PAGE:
The design and generation of the maps were developed by the theory of thematic mapping. We firstly defined the map users and their needs. Based on the users’ needs and the spatial analysis they will perform when the maps are ready, we established which urban features would be depicted on the maps. Knowing the urban features to be mapped we could determine the maps’ scales, thus, the level of map generalization. The next step was to defined the features classification. In the end, we developed the cartographic language to design the maps’ symbols, and we built the maps. As some results, we understand that the main user of those maps is the researcher responsible for the study "Architecture of exclusion and authoritarianism: control of the use of public space in the city center of Curitiba." The main objective of the research is to evaluate how design, architecture and urban planning contribute to the conformation of exclusionary public spaces in the center of Curitiba. Thus, a GIS software helped to evaluate the positioning of hostile elements, and it allowed understanding which places are most prone to be modified with exclusionary architecture.

The GIS also helps in achieving some specific objectives, such as identifying where the current legal structure influences on the landscape and on the limitation of public space use; verifying how the advance of private spaces over common use spaces, such as residential or commercial buildings, and galleries contribute to the quality of the public space; inventorying elements of hostile architecture (pines on benches, flowerpots on facades, railings) under the galleries of the avenue; and classifying the elements and the degree of restriction they exert under the public space. In order to improve the analysis and data mapping, two groups of hostile architecture classes were defined. The first refers to the type of hostile element, based on the 2017 survey: (1) blockages or private appropriations of public space, private appropriations of covered walks, with tables and chairs used in a restricted and commercial way, as an extension of commercial establishments; (2) hostile furniture, urban furniture placed in front of commercial establishments and residential condominiums (waste bins, bicycle racks, plants pots, skewers and sprinklers); and (3) the gates or grids, which close the galleries partially or totally. The second group os classes is related to the exclusion level that each element provokes: high, medium or low.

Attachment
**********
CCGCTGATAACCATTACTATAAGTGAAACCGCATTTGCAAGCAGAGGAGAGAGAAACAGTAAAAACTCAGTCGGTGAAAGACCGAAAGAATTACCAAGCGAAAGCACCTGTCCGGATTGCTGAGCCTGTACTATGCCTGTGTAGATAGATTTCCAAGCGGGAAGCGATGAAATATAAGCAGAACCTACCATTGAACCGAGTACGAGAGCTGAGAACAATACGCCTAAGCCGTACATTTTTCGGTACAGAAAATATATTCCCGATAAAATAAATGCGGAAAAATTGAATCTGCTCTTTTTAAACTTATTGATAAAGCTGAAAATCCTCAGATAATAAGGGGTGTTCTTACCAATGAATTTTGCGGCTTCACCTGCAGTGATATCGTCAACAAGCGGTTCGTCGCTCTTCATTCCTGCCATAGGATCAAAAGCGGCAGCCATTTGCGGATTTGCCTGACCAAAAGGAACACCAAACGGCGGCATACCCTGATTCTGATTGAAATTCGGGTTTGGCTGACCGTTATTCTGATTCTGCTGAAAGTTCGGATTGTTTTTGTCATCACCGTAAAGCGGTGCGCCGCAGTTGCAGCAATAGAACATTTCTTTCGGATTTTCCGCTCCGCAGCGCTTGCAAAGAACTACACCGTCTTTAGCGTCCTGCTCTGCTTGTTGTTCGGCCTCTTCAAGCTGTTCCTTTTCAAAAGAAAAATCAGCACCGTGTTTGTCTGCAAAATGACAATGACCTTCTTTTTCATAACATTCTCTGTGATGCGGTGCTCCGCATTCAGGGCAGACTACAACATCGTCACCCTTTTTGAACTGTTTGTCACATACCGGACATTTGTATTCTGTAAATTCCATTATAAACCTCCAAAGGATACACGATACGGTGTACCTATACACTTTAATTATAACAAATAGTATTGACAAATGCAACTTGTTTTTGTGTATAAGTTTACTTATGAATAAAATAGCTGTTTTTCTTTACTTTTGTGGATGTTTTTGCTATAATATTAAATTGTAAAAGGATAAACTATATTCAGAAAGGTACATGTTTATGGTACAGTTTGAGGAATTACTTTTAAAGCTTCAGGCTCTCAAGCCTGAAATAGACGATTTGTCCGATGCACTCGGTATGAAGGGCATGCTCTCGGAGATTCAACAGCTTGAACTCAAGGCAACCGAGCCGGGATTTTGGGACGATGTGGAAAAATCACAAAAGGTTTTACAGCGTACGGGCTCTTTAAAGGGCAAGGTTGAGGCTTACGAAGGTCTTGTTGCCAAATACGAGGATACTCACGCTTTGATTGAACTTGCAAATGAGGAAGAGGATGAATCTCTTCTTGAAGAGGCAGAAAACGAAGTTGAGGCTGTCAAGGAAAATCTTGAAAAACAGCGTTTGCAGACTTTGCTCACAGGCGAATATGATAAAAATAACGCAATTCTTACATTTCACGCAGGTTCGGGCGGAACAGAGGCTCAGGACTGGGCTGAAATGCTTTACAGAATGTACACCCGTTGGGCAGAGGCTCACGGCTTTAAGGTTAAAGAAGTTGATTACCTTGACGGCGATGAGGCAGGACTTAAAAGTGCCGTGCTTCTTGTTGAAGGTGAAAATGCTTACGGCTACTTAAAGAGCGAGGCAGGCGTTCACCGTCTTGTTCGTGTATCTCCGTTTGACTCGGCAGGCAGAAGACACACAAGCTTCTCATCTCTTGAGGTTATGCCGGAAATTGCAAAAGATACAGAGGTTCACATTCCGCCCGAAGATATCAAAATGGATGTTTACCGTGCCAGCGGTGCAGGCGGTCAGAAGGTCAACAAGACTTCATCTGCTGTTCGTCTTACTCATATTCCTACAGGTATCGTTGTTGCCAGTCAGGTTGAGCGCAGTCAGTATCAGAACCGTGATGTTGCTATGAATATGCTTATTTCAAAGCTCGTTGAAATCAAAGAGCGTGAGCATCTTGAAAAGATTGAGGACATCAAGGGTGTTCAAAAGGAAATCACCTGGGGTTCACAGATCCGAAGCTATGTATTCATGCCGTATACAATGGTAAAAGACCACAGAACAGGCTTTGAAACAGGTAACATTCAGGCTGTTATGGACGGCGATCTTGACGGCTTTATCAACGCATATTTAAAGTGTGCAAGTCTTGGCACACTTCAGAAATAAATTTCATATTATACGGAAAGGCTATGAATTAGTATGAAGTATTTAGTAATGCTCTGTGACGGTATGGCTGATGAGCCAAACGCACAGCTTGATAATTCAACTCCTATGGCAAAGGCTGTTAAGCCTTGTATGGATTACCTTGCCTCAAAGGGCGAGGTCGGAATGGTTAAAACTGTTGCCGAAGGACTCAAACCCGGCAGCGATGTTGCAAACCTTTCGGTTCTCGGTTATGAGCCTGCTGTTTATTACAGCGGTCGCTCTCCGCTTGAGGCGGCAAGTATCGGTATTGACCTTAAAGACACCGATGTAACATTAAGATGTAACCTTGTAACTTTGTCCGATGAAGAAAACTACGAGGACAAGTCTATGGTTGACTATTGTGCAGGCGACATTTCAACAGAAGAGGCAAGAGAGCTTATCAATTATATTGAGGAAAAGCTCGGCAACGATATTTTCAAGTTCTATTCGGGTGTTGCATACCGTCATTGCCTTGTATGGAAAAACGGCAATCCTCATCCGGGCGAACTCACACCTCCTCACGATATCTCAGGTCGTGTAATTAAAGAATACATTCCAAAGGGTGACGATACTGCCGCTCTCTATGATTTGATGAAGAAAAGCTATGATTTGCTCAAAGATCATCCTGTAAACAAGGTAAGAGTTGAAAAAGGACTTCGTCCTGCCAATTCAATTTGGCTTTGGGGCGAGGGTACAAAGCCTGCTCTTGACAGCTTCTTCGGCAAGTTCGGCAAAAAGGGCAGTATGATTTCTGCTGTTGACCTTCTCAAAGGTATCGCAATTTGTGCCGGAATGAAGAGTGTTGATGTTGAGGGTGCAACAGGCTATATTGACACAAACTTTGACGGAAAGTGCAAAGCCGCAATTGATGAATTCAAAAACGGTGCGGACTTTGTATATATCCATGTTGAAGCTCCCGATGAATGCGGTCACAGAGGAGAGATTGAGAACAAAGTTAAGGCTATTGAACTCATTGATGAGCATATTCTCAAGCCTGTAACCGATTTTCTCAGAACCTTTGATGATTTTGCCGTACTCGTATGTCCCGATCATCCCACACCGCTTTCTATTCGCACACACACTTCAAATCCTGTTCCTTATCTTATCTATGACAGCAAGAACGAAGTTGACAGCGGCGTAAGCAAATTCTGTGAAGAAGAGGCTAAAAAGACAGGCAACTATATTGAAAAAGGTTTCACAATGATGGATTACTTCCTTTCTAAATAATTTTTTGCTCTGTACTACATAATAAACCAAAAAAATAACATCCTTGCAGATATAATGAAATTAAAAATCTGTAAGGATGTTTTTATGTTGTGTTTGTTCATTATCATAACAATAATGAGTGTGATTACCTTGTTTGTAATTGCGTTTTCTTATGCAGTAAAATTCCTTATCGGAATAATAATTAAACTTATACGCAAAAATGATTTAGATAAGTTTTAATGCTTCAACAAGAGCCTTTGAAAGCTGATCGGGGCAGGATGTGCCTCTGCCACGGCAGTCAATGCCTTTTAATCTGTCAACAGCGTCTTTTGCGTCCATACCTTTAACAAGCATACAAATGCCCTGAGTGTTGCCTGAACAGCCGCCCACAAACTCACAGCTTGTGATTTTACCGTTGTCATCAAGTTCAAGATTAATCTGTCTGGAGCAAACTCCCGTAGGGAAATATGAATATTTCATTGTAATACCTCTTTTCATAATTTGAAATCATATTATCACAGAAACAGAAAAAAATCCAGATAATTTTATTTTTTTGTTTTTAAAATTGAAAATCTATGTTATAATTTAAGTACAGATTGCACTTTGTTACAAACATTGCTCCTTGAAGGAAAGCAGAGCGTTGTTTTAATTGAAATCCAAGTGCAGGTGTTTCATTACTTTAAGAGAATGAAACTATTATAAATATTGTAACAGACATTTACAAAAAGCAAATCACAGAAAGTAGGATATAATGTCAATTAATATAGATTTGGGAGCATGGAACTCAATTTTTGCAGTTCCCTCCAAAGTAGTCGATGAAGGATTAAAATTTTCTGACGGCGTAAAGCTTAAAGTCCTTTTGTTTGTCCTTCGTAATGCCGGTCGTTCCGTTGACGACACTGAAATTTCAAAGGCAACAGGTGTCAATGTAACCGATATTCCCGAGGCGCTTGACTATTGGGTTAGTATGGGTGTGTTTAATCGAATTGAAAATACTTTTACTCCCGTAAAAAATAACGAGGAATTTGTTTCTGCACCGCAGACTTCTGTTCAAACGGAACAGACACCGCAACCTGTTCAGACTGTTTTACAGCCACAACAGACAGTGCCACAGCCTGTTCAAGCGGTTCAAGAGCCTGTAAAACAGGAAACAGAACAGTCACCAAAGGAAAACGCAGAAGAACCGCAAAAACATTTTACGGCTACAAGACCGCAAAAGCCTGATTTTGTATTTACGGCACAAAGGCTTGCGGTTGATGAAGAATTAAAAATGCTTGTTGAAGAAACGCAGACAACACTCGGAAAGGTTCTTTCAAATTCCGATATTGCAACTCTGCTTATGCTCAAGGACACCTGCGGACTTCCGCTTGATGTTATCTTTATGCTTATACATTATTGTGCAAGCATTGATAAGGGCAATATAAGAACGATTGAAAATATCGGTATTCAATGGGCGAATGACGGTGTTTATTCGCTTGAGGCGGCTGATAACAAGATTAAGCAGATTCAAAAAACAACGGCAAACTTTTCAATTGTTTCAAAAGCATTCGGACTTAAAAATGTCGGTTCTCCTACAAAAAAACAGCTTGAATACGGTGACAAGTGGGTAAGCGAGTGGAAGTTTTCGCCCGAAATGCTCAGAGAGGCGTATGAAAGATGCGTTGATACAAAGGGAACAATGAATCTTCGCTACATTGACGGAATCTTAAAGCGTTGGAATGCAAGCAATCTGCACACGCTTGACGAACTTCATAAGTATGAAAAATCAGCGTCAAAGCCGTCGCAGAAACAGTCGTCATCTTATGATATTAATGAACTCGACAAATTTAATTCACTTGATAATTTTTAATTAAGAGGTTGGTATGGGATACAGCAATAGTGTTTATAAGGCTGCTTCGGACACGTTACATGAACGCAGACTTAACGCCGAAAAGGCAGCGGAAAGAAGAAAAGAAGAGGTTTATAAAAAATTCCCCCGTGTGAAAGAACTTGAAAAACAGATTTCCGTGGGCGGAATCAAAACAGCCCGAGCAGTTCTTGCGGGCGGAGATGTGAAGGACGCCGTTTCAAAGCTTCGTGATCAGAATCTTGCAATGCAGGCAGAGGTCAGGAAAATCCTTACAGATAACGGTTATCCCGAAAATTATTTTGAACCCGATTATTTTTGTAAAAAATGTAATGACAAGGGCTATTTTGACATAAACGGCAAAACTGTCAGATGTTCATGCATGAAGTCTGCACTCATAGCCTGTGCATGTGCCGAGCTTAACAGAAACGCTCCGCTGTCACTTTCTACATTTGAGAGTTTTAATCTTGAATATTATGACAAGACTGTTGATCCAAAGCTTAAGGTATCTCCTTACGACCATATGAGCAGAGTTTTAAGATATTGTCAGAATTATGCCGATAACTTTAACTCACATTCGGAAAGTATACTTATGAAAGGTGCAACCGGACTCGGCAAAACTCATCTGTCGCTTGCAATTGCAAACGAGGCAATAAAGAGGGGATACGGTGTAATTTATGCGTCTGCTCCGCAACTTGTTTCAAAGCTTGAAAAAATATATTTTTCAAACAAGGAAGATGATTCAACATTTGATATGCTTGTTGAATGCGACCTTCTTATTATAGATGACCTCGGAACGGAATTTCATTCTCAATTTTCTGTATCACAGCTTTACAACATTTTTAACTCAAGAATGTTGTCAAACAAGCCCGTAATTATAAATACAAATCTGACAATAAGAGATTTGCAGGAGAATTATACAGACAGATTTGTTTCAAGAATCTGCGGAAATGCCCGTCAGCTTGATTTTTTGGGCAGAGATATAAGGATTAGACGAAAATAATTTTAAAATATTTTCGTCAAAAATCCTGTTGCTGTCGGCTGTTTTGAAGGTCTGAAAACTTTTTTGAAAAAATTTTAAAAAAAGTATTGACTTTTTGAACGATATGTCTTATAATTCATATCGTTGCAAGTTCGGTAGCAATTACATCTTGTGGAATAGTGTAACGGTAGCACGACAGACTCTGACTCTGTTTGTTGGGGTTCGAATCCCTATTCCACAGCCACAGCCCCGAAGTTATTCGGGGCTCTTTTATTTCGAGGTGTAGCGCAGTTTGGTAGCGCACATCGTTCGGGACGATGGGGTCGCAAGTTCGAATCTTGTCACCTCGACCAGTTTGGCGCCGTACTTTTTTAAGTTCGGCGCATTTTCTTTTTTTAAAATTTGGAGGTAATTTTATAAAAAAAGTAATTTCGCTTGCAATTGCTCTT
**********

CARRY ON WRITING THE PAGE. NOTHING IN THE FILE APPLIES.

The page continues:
As a result of the map design, four maps were created. The thematic maps titles are “covered galleries location”, “defensive equipment location”, “hostile and defensive equipment”, and “degree of exclusion”. As an in-progress study, the pilot project described here is fruitful with regards to the possibility of its application in wider study areas, such as entire neighbourhoods. Among the processes that most aided in the studies, the possibility of easy inclusion of points in virtual platforms, like MyMaps or OpenStreetMap was the most productive. This has motivated the creation of collaborative maps (still in development), which enables any person to insert points on them. We also consider that the collaborative process brings benefits not only to facilitate the mapping of elements of exclusion, but to involve the academic community in the research and, at the same time, to raise questions about the process of construction of public space. Furthermore, the official mapping is tied to some agendas, despite the new tools available to democratize cartography. Thus, collaborative mapping is a form of enabling collective construction of a database, besides allowing the integration of several media (text, video, images and audios) with the traditional mapping.